Shopping List For Your New Kitten
By Kathryn Brady



The first and most important thing you'll need for your new cat is a good vet. Ask your neighbors or breeder for recommendations. Interview your vet, you need to have a good relationship with him or her and the office staff. Always keep your vet's phone number handy. Let your vet know when you are going to be away and give the office the name of your cat sitter. Use this form to help your cat sitter when you're away.




You need to own a carrier.
A small carrier is fine if you're only going to use it to take your cat to the vet once a year. If you plan to travel with your cat make sure you get a carrier that can accommodate a small litter box. A hard sided carrier is safer in the car for your pet than a soft one.
Get a nice soft, washable pad for inside to keep your cat warm and comfortable.




You're going to need bowls.
You will need a large bowl for water (make sure to change the water everyday), and a medium bowl for dry food it shouldn't be too big because dry food should be left out all the time and you don't want the food to get stale. A small bowl should be used for canned food. I recommend ceramic bowls. Plastic tends to nick and scratch, and those tiny fissures can become a breeding ground for germs and bacteria. Also, many cats have an allergy to plastic, and develop a skin condition on their chins, resembling acne.




Next comes food.
A good quality dry food that is appropriate for the age and weight of your cat should be available to your cat at all times. A good quality canned food, appropriate for the age and weight of your cat is also necessary.
Canned food should be fed at least once a day at least 5 times a week as dry food alone does not provide enough moisture for your cat. You can add a vitamin supplement if you wish, but it's not necessary if they are eating both dry and canned food.



An occasional snack is fine; just make sure itís a nutritionally balanced cat treat and not something from your dinner plate.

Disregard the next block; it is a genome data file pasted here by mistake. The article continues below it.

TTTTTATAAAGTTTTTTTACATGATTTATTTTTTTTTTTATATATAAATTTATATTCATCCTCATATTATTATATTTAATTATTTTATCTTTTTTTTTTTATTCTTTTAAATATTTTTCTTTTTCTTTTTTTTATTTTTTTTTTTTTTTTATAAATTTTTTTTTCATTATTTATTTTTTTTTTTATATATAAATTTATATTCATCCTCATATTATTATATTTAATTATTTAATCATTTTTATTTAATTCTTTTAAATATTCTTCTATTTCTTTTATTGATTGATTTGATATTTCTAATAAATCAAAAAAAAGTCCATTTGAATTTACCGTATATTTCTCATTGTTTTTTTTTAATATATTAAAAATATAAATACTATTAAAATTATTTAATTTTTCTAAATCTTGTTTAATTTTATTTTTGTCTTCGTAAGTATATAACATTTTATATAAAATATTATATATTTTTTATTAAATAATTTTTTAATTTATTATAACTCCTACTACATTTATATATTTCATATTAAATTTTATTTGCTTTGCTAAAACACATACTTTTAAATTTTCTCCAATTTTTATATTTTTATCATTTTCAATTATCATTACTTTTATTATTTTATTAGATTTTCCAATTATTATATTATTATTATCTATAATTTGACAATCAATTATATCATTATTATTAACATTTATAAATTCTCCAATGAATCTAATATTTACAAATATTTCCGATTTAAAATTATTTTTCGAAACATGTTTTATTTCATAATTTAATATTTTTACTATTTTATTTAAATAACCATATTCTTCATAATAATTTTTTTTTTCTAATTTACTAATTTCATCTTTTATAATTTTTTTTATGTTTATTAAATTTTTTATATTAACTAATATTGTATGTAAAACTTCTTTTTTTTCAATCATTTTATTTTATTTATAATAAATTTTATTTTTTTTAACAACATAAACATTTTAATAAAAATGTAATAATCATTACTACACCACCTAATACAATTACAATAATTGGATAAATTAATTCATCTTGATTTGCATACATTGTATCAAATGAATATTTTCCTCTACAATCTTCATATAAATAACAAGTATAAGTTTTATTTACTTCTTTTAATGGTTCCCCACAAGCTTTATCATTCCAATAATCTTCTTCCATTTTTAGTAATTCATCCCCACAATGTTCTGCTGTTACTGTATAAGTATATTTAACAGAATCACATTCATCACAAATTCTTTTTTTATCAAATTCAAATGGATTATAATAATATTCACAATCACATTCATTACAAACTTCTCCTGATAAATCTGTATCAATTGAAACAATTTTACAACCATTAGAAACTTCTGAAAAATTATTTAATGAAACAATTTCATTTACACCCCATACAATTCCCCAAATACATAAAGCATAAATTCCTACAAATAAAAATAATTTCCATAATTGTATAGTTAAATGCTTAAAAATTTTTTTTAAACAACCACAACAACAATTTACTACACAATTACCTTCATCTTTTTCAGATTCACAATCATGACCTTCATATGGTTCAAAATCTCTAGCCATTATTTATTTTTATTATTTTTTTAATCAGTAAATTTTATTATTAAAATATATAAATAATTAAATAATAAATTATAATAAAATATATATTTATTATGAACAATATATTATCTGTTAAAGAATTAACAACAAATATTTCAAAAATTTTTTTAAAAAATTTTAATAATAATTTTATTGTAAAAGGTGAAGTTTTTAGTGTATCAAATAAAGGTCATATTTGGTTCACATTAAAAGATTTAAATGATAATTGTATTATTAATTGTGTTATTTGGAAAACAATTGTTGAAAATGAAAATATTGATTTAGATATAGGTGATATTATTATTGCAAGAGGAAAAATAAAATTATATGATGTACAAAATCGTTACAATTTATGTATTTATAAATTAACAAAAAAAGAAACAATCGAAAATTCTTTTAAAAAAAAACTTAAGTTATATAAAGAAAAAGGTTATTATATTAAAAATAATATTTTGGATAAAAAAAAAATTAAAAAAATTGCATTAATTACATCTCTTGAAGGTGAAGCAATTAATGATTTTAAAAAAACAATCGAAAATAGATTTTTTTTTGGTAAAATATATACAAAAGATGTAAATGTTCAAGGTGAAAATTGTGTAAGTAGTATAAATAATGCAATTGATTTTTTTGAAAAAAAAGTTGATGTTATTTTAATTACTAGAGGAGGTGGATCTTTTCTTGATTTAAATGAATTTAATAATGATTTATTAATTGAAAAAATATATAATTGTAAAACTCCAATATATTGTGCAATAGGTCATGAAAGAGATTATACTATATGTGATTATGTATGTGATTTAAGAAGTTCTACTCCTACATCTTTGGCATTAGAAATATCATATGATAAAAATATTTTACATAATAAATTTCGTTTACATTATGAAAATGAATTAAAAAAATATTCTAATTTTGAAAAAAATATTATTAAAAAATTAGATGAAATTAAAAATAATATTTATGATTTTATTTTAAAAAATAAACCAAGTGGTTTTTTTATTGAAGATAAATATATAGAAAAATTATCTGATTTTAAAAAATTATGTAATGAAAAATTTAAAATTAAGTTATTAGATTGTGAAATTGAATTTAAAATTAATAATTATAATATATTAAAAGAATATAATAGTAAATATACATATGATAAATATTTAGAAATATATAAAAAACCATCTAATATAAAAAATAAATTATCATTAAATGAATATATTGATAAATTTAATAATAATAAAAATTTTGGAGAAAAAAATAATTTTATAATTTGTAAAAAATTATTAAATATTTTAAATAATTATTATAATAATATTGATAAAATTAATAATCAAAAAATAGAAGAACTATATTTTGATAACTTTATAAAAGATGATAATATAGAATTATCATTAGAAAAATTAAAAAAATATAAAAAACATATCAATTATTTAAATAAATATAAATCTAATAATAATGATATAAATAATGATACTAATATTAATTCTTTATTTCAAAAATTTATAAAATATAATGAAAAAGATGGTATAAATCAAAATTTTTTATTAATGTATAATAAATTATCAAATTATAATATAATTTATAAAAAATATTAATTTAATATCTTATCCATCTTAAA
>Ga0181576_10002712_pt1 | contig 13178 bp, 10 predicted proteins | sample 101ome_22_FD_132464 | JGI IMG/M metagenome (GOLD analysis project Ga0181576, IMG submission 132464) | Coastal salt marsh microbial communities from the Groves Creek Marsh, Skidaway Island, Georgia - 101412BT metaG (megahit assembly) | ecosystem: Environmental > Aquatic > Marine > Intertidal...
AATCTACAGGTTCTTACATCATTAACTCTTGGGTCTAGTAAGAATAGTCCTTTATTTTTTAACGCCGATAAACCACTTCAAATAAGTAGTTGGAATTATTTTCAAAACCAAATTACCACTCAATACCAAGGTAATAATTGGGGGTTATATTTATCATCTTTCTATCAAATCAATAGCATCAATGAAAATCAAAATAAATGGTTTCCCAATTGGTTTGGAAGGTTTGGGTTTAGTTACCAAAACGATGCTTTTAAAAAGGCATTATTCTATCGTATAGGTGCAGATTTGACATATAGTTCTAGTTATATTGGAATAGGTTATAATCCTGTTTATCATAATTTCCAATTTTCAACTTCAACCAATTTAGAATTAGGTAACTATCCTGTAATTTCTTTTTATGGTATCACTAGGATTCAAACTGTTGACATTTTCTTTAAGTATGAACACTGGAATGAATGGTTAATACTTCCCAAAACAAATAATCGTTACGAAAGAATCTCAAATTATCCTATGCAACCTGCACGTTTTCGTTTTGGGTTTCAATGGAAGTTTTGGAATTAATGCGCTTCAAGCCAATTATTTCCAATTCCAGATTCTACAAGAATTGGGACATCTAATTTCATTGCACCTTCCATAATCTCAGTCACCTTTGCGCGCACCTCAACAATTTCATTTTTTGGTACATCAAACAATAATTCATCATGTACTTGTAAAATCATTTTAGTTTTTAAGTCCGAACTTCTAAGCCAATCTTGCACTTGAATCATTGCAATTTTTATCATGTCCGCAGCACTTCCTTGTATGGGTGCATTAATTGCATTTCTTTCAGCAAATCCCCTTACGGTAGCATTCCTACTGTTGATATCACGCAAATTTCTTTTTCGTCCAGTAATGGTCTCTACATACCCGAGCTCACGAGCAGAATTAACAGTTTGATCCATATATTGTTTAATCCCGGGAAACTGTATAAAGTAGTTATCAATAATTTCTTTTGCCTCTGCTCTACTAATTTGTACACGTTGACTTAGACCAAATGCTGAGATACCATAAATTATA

My cats love Liv-a-Little Whole Chicken Treats. Just remember (and remind them) that itís a treat and should not be substituted for properly balanced cat food.



Since "what goes in, must come out" you will need a litter box.
The box should be big enough for your cat to comfortably turn around in. A hooded, or covered box is good for privacy and odor control. Clay or crystal litter is recommended.
Clumping litter should not be used. When cats lick their paws they can ingest small bits of litter and it can collect in the intestines and harden causing blockages.
You'll need a scoop to keep your cat's box clean. You should scoop your cat's box at least once a day.





A cat bed is nice.
Check out Your Pet Bed where YOU chose the fabric!
Cats like to cuddle in warm, soft beds; just make sure it's washable.
I like to keep them all over the house, on the sofa & chairs, at the foot of the bed, anywhere your cat likes to sleep.





You'll want to buy a scratching post and/or a cat tree. Make sure it is tall enough for your cat to achieve a full stretch. Sisal is probably better than carpet as you don't want to encourage your cat to think it's also OK to scratch your rugs.




Grooming tools.
You'll want a brush and/or comb appropriate to your cat's hair length. A rubber brush works well on a shorthair cat. A pin brush is best for a cat with a longer coat.
You'll also want nail clippers; you can use common human nail clippers or ones specially designed for cats -- whichever is the most comfortable in your hand. Your cat's nails should be clipped every other week.





Now for the fun part: toys.
Siamese, Orientals & Colorpoints are known fetchers, so small, soft balls are a good choice. A teaser, feathers or fur on a stick are good toys for interactive play and exercise. My cats also love furry mice. Catnip toys are also good. Buy a few different items and your cat will soon have a favorite toy.